CITE: 30 Wn. App. 855, 638 P.2d 633



FILE DATE:     January 7, 1982

CASE TITLE: In the Matter of the Petition of The Port of Grays Harbor, Appellant.

[1] Eminent Domain - Public Use - Elements. To allow property to be condemned, a court must find that the proposed use is a public use, that the public interests require it, and that the property to be acquired is necessary to accomplish the public interests.

[2] Eminent Domain - Public Use - Determination - Legislative Declaration. The issue of whether the condemnation of private property is for a public use is for the court. The court will give great weight to a declaration of public use by a legislative body.

[3] Eminent Domain - Port Districts - Condemned Property - Lease to Private Party - Effect. The fact that property condemned by a port district is to be developed and subsequently leased to a private party does not affect the validity of the condemnation so long as the project is for a public purpose.

[4] Eminent Domain - Port Districts - Necessary Materials - Right of Condemnation. A port district may condemn property to obtain materials needed to accomplish other authorized functions. The availability of the materials from other sources does not affect the validity of the condemnation.

[5] Eminent Domain - Implied Power - In General. Condemnation authority may be implied if it is reasonably necessary to carry out the purpose of the condemnor.

[6] Eminent Domain - Public Necessity - Determination - Review. The public necessity requirement for a condemnation of private property is a legislative issue. The determination of a legislative body will not be overturned unless the challenger is able to show actual fraud or arbitrary and capricious conduct sufficient to constitute constructive fraud.

[7] Eminent Domain - Public Necessity - Lack of Development Plan - Effect. The absence of a specific plan for future development of property to be condemned does not invalidate the condemnation so long as there is a well defined public use which is reasonably necessary within a reasonable time.

[8] Eminent Domain - Public Necessity - Improper Motive - Effect. A condemnor's improper motivation does not affect the validity of the condemnation so long as there is a genuine need for the land to be condemned and an intention to use the land for the avowed public purpose.

[9] Eminent Domain - Environment - SEPA - Condemnation - Applicability. Condemnation of real property is exempt from the requirements of SEPA.

[10] Eminent Domain - Environment - SEPA - Condemnation - Collateral Attack. Whether a condemnor complied with the requirements of SEPA in its planning for the condemnation project is not subject to review in the condemnation proceeding.

NATURE OF ACTION: Action by a port district to condemn property for a dredge spoil disposal site.

Superior Court: The Superior Court for Grays Harbor County, No. 72282, John H. Kirkwood, J., on November 9, 1979, refused to allow the property to be condemned.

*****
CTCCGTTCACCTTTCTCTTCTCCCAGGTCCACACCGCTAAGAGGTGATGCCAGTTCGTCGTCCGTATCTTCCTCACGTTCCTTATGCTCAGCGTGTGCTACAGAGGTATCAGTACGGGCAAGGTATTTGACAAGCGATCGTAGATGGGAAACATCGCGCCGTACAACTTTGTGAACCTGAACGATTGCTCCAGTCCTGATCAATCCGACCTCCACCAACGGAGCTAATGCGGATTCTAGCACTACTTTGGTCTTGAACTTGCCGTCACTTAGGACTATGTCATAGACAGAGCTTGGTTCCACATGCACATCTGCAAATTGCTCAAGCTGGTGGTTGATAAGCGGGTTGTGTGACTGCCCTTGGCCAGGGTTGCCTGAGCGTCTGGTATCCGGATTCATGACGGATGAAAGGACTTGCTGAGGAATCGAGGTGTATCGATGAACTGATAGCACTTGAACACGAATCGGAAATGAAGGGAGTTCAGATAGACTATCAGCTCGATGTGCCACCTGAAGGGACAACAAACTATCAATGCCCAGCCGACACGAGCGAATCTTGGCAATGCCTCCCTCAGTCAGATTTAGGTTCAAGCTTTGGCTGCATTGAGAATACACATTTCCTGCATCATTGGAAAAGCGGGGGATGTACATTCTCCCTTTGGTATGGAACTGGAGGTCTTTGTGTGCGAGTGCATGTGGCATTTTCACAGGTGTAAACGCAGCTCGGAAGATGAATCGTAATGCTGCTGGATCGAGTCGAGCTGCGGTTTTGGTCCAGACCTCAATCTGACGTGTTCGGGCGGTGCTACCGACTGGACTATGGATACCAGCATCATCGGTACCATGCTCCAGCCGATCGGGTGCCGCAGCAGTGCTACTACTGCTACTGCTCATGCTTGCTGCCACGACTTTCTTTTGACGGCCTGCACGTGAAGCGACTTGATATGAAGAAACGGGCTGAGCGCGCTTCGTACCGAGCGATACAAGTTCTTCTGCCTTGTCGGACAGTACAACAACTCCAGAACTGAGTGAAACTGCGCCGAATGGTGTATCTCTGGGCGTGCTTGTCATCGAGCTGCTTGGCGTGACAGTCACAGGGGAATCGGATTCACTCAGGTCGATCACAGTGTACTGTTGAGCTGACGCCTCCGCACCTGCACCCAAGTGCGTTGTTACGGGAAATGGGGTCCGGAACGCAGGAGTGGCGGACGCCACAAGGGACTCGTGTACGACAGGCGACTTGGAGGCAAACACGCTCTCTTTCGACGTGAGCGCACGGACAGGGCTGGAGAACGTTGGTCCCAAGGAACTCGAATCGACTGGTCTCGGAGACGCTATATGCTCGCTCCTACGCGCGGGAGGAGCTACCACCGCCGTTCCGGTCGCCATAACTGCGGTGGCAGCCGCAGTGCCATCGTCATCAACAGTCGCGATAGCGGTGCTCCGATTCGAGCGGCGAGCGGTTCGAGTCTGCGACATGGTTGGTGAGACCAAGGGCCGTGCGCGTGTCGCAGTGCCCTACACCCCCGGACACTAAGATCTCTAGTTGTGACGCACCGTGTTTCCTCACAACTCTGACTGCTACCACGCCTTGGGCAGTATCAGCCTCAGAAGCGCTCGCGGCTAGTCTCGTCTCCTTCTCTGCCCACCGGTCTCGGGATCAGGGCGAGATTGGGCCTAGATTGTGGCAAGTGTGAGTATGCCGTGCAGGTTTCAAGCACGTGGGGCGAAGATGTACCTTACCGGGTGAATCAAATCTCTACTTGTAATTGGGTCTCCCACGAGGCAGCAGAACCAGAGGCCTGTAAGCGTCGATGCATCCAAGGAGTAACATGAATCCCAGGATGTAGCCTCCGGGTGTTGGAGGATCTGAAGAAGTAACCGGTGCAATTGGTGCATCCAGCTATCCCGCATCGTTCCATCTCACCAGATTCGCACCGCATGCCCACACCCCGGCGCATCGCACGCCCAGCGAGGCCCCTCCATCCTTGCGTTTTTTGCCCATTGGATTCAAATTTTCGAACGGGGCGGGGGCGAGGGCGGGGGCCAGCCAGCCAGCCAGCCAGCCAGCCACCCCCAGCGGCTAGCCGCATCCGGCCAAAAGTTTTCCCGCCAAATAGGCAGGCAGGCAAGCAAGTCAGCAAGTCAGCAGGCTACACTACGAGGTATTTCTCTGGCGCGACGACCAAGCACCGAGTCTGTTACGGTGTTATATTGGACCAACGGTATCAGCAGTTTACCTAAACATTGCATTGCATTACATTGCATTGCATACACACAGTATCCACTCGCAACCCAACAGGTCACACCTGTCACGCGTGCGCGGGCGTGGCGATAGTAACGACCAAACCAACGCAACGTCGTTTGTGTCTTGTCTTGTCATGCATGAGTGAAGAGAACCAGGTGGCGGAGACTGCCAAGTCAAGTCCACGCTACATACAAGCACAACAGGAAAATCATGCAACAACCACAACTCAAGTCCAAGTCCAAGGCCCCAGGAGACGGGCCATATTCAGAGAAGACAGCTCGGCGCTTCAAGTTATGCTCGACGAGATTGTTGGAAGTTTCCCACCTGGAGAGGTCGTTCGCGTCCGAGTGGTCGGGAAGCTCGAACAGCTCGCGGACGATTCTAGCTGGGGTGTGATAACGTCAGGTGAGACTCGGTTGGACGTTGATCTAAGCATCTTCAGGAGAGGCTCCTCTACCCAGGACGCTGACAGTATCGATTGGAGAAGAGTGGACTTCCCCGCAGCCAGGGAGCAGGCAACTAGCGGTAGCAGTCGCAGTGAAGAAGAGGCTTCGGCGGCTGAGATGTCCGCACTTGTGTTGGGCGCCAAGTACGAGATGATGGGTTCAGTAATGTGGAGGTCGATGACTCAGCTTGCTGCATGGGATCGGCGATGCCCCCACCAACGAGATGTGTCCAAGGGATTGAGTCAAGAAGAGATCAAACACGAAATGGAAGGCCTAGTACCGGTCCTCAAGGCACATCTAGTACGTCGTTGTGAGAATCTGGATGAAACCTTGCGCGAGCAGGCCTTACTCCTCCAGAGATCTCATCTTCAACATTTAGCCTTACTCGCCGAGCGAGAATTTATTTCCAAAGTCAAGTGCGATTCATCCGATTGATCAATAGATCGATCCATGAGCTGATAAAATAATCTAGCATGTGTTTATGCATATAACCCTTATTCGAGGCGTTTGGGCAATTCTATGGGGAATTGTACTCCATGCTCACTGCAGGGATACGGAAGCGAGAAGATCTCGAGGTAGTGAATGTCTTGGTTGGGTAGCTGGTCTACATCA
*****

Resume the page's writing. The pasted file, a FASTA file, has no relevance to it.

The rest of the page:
Court of Appeals: Holding that a public use was established, that the public interest required the project, that the property was necessary to facilitate the public use, and that issues involving compliance with SEPA could not be raised, the court REVERSES the judgment and makes a determination of public use and necessity.





The Port of Grays Harbor (Port) appeals from an order denying its petition for an order of public use and necessity that would have allowed the Port to condemn 5 parcels of property along the south bank of the Chehalis River as it flows into Grays Harbor. Since the appeal, the Port has acquired 2 of the parcels, 1 from Skarco, Inc., and the other from respondent Jalo. Of the remaining 3 parcels subject to the appeal, 2 are owned by respondents Sell. One of these is a 4-acre parcel which the Sells have developed for use as mobile home sites and as headquarters for their trucking and construction business. The other is a 40-acre tract which contains a large borrow pit from which the Sells obtain landfill materials for use in their construction work. The final site subject to the appeal is owned by respondent Blondo. This property is a small tract immediately adjacent to the 4-acre site of the Sells mentioned above.


For an understanding of the Port's claim of public use and necessity and the issues on appeal, some brief historical facts must be considered. The Port, along with the United States Army Corps of Engineers, has for many years been engaged in a continuous program of dredging the Port's shipping channels of the sediment produced by the Chehalis River where it joins Grays Harbor. Up until the early 1970's, both the Corps and the Port primarily used open water disposal sites in the various reaches of Grays Harbor to dispose of dredge spoils. Ocean dumping was also utilized to disperse this material, as was the deposit of dredge spoils on low-lying intertidal zone sites.

Following the enactment of various environmental legislation, including the establishment of water quality controls, the Port began considering other means of disposing of the spoils. As a result, in 1973 the Port began a landfill of spoils material on the south shore of Grays Harbor. This landfill differed from previous intertidal dumping sites in that the new water quality standards required diking of these properties so that the dredge spoils from the harbor bottom would not flow over the tideflats. These sites were located on undeveloped, publicly owned and privately held property.

Initially, the Corps assumed the responsibility for constructing the containment dikes, and the Port secured permission from private landowners to put the dredge spoils on their property. The Corps' policy changed in 1978. It then required the Port to construct the dikes as part of the Port's responsibility under the federal navigation project agreement. As a result, the Port determined in 1979 that because of the expense in diking, the Port should own the property used for dredge spoil disposal sites. This prompted an additional decision to condemn the Sells' 40-acre borrow pit, to the end that the Port could use the material for diking purposes and when the low-lying property was filled with dredge spoils, it could cap the property for eventual development as industrial sites.